I was lucky enough to be present at John Elway’s first comeback game. I remember well the feeling heading into the fourth quarter at old Mile High Stadium. As the sun began to fade and the final seconds ticked off the clock in the third quarter, things seemed pretty bleak for the Broncos. Down 19-0 to the Baltimore Colts, it looked as though my first-ever in-person Broncos game would be a bust.
Then something wonderful happened. In the space of one quarter, Elway led his team to three touchdowns and rallied his team to an improbable 21-19 win. It was magical.
Since that time, every Broncos win has elicited in me the same kind of euphoric feeling I experienced for the first time as a boy of 12, when I was fortunate enough that a friend and his dad chose to use their extra ticket on me.
People love pro football. And that’s exactly what players and owners are counting on as they prolong their acrimonious dispute over how to divide a $9 billion pie. They don’t seem to think fans have a “point of no return”.
But I think they’re wrong.
Unlike prior NFL labor disputes, the current one is paraded before fans in all its ugly detail through a variety of media and online outlets. And yes, it’s ugly. Both sides knew for years that a new collective bargaining agreement would need to be reached, but they waited until — and beyond — the last minute. If that wasn’t bad enough, the players chose litigation as their ultimate strategy.
Now I’m no litigator, but I am a lawyer. And I do know this: Litigation doesn’t lead to “win-win” outcomes. If followed to the bitter end, one side wins, the other loses, and very often the relationship between the litigants is permanently damaged. For the most part, litigation is a last-resort strategy, used when parties have given up any hope of a mutual settlement.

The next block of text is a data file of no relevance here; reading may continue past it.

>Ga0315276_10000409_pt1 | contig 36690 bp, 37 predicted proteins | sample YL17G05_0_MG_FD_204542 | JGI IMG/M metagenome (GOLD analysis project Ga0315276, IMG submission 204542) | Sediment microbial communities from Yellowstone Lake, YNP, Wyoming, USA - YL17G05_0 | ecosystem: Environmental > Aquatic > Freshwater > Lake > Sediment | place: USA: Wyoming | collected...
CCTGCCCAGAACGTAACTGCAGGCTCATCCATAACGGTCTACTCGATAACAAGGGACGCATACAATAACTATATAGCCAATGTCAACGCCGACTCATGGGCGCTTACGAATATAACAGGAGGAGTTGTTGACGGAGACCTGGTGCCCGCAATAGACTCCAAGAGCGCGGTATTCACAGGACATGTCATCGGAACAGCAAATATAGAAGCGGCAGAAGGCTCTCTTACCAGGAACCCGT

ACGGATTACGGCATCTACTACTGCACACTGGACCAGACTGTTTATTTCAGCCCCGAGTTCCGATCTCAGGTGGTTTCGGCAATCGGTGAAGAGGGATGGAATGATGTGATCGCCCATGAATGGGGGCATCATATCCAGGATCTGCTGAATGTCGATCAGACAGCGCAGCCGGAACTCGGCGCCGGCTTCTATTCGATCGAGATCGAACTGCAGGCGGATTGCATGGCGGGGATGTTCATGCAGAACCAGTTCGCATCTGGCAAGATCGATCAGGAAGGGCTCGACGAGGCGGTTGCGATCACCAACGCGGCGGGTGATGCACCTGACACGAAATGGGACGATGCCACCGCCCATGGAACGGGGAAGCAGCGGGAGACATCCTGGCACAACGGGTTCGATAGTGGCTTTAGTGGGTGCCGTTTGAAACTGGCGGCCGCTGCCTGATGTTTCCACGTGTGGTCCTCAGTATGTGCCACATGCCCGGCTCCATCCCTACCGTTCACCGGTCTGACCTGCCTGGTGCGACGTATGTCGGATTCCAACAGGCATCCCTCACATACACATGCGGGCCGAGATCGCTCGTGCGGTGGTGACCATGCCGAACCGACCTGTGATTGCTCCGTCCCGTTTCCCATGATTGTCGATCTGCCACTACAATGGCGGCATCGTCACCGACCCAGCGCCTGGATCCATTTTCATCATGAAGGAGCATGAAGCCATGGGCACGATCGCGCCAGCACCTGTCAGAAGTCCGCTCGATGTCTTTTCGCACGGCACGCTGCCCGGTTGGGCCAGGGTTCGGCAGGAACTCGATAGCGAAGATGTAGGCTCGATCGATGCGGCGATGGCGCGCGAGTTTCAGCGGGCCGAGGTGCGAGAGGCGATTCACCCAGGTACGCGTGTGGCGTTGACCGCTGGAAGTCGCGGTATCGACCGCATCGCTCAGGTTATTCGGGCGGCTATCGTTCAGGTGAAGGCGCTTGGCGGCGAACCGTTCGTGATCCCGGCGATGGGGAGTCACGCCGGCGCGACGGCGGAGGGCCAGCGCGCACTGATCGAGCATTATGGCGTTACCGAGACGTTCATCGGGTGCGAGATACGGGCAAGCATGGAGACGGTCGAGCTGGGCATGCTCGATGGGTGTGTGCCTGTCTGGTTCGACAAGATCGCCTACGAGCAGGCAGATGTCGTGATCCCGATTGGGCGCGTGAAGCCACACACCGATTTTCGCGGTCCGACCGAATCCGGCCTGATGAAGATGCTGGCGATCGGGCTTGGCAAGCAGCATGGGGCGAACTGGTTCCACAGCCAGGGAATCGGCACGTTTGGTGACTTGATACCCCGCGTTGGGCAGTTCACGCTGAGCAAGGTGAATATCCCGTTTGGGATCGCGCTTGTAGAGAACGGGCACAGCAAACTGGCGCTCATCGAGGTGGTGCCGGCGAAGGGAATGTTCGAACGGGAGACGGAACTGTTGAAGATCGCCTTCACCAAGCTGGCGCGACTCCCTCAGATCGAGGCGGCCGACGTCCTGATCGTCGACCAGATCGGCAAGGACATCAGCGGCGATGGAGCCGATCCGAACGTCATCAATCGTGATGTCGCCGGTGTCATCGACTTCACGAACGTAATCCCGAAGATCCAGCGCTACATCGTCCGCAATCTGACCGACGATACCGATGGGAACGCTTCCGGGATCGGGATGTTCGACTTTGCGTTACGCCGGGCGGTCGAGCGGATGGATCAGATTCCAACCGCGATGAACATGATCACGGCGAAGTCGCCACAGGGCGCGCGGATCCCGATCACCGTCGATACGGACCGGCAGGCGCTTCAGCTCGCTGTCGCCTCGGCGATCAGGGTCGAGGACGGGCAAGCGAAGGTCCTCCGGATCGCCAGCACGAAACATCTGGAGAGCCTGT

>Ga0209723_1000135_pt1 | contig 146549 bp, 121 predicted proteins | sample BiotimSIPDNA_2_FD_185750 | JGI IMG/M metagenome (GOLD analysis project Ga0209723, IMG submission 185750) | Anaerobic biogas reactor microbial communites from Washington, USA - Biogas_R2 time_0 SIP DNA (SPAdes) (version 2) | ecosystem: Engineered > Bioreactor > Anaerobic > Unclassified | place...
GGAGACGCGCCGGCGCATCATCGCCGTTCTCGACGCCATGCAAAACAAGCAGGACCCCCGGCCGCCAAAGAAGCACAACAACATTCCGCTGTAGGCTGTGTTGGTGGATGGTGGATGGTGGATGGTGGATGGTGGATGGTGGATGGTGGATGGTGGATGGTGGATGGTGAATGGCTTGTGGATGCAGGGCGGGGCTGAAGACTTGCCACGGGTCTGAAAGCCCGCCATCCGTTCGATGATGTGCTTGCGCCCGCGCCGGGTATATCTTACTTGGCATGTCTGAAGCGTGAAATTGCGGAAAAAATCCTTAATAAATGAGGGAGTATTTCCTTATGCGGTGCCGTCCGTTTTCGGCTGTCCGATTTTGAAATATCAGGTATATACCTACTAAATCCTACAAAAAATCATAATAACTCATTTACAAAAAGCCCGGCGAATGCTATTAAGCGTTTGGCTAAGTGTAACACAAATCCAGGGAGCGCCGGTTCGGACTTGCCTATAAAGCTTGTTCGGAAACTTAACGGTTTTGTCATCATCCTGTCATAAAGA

Like millions of Americans, I’m watching this process with some interest because I love the occasional NFL game on a fall Sunday afternoon or Monday night. I’ve willingly, and against my better judgment, suspended my disbelief and allowed the NFL marketers to convince me that their product remains that magical experience of my youth — a mythical retreat from the stresses and strains of life.
Folks watch football to escape. Where else can you get away from the legalistic, partisan, rhetorical conflict that permeates so many aspects of American popular culture today?
But — darn it — here come the lawyers, rhetoric and acrimony. Here come the lawsuits. Here come the legal analysts. Here come the public opinion polls asking which side the fans blame. Here comes the finger-pointing. Here come the angry debates.
The only thing missing is the game, which is all fans really care about.
If they’re not careful, the players and owners will be the agents of their own demystification. And all the king’s horses and all the king’s men won’t be able to put the magic back together again.
Rob Witwer is a former member of the Colorado House of Representatives and co-author of the book, “The Blueprint: How Democrats Won Colorado and Why Republicans Everywhere Should Care.”